Giles looks less and less a part of the Astros' World Series puzzle

Giles says he let the team down (0:23)

Ken Giles isn't pleased with how he pitched, allowing three earned runs without recording an out, and acknowledges that he needs to carry his weight. (0:23)

HOUSTON -- After the Houston Astros won Game 6 of the American League Championship Series last week, manager A.J. Hinch spent part of his drive home on the phone with pitcher Lance McCullers Jr., who was disappointed at not being chosen to start Game 7.

"I wanted him to change his mindset because we needed him to be good the next day," Hinch said. "He needed to know going to bed, listen, 'I have a role tomorrow, and my role is going to be pretty big.' I told him, 'You're going to be the pitcher that's going to get the final out while the team celebrates to go to the World Series.'"

Hinch relayed that story to illustrate McCullers' importance to the pitching staff. But in doing so, he also revealed an uncomfortable truth. When Hinch needed a reliever to record the precious, pennant-clinching outs against the New York Yankees, he preferred someone other than hard-throwing closer Ken Giles.

The Astros' confidence in Giles has wavered this October, and for good reason. He has made seven appearances in the postseason and has given up at least one run in six of them. He has faced 40 batters and allowed five walks and 12 hits, including three home runs. He has thrown three wild pitches. His postseason ERA is 11.74.

Giles' latest dud came Saturday night in Game 4 of the World Series against the Los Angeles Dodgers. He entered a tie game in the ninth inning and gave up a first-pitch single to Corey Seager and a five-pitch walk to Justin Turner. Then came Cody Bellinger, who was hitless in 13 World Series at-bats before a seventh-inning at-bat against Astros starter Charlie Morton. He roped an RBI double to left field against Giles.

Three batters. No outs.

Game over.

The Dodgers emerged with a 6-2 victory, squaring the series at two games apiece and guaranteeing it will return to Los Angeles regardless of what happens in Game 5 on Sunday. The 113th World Series has been reduced to a best-of-three sprint, and although Hinch didn't come right out and say it, he could be forced to consign Giles to the role of spectator, just as he did in Game 7 of the ALCS.

"Clearly he's trying to push through the adversity that he's had," Hinch said of the 27-year-old righty. "But to be a back-end reliever you've got to live on that edge of not carrying too long of a memory. You have the ball in your hands at the most critical times because you have the best stuff. He can get outs, and he'll continue to get outs. But it's been tough on him."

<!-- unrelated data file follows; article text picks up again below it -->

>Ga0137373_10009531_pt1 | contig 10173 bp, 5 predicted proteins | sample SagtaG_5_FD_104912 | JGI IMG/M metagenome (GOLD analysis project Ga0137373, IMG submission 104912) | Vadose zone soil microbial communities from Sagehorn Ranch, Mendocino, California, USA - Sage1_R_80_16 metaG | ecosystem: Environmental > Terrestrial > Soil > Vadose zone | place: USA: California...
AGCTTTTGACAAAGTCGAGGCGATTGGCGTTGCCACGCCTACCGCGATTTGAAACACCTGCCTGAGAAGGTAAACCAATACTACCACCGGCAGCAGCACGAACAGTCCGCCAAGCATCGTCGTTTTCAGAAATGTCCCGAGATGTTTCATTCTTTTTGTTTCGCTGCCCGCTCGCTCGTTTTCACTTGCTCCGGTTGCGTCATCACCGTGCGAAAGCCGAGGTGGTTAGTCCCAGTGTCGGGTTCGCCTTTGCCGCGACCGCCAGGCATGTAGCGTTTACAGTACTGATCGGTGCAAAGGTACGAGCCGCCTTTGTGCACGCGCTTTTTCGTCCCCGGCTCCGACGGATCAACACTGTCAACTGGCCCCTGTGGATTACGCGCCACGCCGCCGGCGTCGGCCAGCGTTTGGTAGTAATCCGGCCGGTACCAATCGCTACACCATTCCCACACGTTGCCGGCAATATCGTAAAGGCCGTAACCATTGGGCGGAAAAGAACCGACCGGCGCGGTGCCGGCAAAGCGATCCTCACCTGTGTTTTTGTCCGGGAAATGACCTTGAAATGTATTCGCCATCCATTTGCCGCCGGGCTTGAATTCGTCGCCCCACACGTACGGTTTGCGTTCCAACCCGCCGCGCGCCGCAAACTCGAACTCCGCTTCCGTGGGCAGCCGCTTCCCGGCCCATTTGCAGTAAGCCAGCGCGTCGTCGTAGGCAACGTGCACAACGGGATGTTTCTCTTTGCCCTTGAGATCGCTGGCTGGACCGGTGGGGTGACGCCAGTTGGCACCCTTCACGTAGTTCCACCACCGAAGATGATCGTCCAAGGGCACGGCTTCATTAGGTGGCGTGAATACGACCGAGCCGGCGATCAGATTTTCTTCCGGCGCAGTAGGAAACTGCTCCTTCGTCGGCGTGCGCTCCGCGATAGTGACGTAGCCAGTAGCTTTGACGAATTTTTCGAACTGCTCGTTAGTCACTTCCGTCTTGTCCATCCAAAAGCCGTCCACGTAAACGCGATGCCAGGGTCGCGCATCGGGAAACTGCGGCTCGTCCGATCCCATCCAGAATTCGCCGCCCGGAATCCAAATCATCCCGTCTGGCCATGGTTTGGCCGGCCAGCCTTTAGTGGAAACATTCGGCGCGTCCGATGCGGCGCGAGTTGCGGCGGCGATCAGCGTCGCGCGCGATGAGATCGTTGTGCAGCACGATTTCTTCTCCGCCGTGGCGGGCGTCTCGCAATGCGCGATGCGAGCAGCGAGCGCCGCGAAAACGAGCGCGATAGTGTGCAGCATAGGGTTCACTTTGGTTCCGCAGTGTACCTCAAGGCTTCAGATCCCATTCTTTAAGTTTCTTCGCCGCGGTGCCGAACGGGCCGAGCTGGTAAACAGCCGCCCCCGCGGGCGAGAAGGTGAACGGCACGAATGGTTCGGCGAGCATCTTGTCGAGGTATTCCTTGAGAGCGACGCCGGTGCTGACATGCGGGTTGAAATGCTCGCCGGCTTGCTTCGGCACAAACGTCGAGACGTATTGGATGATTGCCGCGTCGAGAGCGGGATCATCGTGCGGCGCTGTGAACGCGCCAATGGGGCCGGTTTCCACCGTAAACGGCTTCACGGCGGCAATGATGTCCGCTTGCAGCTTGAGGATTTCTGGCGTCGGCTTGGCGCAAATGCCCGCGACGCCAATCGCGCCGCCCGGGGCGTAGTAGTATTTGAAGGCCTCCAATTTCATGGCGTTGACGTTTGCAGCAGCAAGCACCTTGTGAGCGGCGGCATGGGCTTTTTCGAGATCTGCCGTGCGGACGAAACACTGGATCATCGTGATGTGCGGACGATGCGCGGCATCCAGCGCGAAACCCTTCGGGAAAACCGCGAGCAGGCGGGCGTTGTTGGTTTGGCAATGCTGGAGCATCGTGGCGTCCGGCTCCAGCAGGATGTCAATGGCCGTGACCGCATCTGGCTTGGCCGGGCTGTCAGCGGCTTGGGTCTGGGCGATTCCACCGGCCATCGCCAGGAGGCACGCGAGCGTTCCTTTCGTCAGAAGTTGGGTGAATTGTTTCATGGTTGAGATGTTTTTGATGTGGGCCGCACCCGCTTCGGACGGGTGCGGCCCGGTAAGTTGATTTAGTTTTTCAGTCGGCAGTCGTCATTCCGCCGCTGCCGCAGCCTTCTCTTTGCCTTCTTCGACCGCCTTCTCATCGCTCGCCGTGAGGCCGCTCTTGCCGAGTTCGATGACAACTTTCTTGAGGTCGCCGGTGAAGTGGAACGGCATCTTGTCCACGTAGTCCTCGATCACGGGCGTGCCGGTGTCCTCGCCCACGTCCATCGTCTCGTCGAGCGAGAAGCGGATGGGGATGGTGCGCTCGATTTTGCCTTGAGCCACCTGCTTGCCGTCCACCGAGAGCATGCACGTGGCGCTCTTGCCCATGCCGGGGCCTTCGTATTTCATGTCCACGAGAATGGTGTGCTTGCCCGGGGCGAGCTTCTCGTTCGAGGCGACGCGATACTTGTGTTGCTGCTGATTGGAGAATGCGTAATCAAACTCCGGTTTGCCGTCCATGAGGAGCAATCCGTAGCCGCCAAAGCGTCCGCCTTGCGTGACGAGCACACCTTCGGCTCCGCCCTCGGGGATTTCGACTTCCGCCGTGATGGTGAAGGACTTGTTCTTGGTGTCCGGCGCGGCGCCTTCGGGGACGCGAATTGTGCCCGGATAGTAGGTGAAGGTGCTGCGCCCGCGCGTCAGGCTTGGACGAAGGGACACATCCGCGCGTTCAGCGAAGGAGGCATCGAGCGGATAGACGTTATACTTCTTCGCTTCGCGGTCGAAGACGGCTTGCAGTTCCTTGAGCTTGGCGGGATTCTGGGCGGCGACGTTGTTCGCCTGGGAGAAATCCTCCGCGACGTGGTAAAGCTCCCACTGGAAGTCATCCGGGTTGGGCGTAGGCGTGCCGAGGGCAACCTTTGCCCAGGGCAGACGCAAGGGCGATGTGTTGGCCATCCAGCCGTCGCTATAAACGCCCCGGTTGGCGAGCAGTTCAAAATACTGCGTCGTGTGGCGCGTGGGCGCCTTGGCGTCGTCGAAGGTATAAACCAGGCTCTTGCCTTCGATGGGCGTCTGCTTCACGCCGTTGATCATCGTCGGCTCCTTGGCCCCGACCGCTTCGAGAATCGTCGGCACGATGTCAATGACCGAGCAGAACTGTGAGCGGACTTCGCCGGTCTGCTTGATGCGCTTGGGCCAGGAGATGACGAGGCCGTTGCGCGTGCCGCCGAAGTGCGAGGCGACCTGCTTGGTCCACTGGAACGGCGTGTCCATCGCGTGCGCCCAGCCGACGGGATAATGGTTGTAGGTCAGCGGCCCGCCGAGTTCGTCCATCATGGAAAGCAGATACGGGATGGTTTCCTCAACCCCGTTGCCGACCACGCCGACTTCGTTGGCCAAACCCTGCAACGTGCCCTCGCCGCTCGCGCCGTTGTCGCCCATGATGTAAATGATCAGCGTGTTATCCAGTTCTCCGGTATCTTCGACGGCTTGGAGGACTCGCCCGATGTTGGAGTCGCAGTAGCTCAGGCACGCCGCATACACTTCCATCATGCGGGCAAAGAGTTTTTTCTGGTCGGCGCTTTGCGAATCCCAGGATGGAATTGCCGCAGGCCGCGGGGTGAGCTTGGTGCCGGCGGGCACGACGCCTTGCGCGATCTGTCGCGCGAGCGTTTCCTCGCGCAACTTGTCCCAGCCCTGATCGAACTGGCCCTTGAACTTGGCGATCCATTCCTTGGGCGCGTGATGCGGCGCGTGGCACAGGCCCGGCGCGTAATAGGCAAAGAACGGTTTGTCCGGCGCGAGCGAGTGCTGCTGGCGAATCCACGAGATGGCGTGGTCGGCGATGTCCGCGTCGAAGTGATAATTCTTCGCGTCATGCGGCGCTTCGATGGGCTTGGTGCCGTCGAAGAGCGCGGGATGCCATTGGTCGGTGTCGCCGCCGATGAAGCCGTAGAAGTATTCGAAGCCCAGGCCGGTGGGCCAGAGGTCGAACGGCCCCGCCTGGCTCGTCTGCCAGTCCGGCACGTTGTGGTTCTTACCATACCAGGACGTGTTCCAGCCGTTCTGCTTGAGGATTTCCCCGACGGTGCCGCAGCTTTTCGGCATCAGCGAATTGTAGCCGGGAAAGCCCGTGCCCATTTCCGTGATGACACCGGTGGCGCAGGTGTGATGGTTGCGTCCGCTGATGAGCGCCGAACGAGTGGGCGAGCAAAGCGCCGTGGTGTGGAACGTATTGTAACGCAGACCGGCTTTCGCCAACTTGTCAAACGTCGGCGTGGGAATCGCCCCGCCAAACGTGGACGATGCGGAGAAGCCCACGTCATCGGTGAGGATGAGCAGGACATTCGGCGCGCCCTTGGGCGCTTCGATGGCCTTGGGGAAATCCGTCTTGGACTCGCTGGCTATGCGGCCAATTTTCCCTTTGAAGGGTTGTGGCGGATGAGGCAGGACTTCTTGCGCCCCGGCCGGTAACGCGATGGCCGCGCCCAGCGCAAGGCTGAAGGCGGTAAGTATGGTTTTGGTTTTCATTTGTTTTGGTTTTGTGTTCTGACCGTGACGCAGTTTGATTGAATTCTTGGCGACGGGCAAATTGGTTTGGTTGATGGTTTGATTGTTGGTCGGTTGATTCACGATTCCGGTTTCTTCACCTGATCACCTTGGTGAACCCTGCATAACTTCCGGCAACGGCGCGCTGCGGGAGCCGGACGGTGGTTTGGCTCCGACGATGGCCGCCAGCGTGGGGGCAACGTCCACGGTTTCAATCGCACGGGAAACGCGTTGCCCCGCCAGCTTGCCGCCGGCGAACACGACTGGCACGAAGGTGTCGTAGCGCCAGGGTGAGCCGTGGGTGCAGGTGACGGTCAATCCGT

And make no mistake, the most recent flop hit Giles hard. Still wearing his workout clothes, he didn't emerge at his locker until almost all of his Astros teammates had showered, dressed and left the clubhouse. Giles took questions for about three minutes and repeated variations of a familiar theme.

"I didn't do my job, plain and simple," he said. "I let the team down."

Giles had a mostly solid regular season. In 63 appearances, he posted a 2.30 ERA, struck out 83 batters in 62⅔ innings and converted 34 of 38 save opportunities. He throws in the upper 90s, occasionally scraping triple digits, and when he's around the strike zone, his stuff can be unhittable.

But Giles doesn't seem to have an answer for why he has struggled in the postseason. In assessing what happened in Game 4, he labeled the hits to Seager and Bellinger as "crappy pitches," seeming to suggest that poor location was to blame. Asked if his problems are mechanical or if he plans to watch video in an attempt to make a more specific diagnosis, he said, "I can't rely on that stuff. It all lies within me. I need to take care of business with myself before I worry about anything else."

Sounds like a closer with a broken psyche, an issue that typically takes more than three games to heal.

"For me, it's about getting ahead [in the count], and it's about executing," catcher Brian McCann said. "He fell behind a little bit tonight and walked a guy. But he's been great for us all season long. We'll turn the page and get ready for tomorrow."

Houston's starting rotation is lined up exactly as the Astros want it. Co-aces Dallas Keuchel and Justin Verlander are slated to start Games 5 and 6, respectively. If the series stretches to a Game 7, Hinch will choose between a rested McCullers and Morton on short rest.

But there's still the matter of navigating the final few innings. Assuming Keuchel and Verlander don't throw complete games, Hinch will need to line up a reliever behind them. Like Giles, Chris Devenski and Will Harris have had their issues in the postseason, too.

"We've got to go out there tomorrow and try to score 10 runs and everything's going to be fine," shortstop Carlos Correa said.

Short of that, the Astros' best late-inning options in a close game are starters. Brad Peacock threw 3⅔ innings of scoreless relief behind McCullers in Game 3 against the Dodgers, and McCullers delivered four shutout innings behind Morton in Game 7 against the Yankees.

Giles said Hinch hasn't treated him any differently over the past few weeks. They speak before every game, and Giles claims to still feel as though he has the manager's trust.

"I'm grateful for him sticking with me, and I know the guys are behind me," Giles said. "I've done a lot for the team, and it's time for me to pick up the weight when they need me the most."

Said Hinch: "It's Game 5 of the World Series coming up, so I think there won't be any need to press any buttons or let them know how big these outs are. We've got to get to 27 outs, and we're going to keep trying to piece it together."

More than ever, it's becoming impossible to keep Giles as part of the puzzle.